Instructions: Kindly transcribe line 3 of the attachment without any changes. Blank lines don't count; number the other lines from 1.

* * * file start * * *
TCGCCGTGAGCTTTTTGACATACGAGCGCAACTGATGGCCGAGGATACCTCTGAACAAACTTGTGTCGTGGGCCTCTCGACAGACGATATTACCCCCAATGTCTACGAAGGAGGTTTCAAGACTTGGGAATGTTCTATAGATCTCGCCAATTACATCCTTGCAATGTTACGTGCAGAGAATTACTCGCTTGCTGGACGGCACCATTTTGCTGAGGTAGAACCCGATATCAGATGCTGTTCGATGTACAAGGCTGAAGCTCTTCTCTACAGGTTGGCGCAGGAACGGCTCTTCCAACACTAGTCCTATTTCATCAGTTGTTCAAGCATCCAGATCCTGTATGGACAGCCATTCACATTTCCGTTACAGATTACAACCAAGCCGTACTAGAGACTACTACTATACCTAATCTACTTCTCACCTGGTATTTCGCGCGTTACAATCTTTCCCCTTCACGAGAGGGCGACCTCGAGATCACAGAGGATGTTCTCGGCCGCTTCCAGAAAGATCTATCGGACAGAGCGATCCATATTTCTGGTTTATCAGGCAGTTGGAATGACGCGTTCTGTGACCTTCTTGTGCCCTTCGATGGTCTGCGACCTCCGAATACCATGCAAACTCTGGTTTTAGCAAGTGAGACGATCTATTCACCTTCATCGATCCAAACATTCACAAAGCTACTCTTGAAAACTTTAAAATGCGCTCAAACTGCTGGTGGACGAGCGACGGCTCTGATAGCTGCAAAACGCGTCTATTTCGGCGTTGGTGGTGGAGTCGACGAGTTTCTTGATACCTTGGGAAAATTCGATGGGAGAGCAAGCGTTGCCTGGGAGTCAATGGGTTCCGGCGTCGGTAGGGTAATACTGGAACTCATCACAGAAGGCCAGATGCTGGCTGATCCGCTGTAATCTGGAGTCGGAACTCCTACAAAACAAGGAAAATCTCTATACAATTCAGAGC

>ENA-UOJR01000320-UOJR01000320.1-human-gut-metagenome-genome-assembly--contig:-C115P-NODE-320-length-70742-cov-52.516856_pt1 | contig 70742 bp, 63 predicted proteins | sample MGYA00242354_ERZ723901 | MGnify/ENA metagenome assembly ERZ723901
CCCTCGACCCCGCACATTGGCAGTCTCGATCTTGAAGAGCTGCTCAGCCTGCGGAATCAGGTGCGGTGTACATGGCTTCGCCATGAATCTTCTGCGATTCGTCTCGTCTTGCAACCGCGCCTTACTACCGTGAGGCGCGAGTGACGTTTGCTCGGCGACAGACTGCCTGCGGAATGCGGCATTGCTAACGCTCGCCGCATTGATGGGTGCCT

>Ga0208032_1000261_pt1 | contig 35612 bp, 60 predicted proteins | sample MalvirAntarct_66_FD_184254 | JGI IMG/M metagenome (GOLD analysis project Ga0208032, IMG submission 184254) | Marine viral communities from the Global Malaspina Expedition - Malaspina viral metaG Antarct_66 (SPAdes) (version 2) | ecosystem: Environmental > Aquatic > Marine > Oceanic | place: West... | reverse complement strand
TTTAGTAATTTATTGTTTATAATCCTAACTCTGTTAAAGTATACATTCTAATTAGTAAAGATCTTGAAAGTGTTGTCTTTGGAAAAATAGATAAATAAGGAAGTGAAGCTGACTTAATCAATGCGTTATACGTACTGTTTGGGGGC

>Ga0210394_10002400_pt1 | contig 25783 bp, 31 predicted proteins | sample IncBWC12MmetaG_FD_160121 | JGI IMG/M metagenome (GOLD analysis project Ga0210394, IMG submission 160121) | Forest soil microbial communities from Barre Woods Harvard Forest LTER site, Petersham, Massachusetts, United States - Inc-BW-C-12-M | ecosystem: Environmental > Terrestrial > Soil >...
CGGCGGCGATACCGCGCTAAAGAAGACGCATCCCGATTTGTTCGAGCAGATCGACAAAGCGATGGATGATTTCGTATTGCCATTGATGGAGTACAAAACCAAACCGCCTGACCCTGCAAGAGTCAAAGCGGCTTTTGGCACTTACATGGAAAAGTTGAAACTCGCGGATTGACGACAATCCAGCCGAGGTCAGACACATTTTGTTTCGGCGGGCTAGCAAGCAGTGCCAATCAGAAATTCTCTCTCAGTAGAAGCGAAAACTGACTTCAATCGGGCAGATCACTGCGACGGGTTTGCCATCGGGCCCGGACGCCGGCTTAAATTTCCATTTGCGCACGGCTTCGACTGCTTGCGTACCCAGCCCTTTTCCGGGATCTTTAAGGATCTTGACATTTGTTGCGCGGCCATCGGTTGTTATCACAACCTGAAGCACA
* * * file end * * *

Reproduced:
CCCTCGACCCCGCACATTGGCAGTCTCGATCTTGAAGAGCTGCTCAGCCTGCGGAATCAGGTGCGGTGTACATGGCTTCGCCATGAATCTTCTGCGATTCGTCTCGTCTTGCAACCGCGCCTTACTACCGTGAGGCGCGAGTGACGTTTGCTCGGCGACAGACTGCCTGCGGAATGCGGCATTGCTAACGCTCGCCGCATTGATGGGTGCCT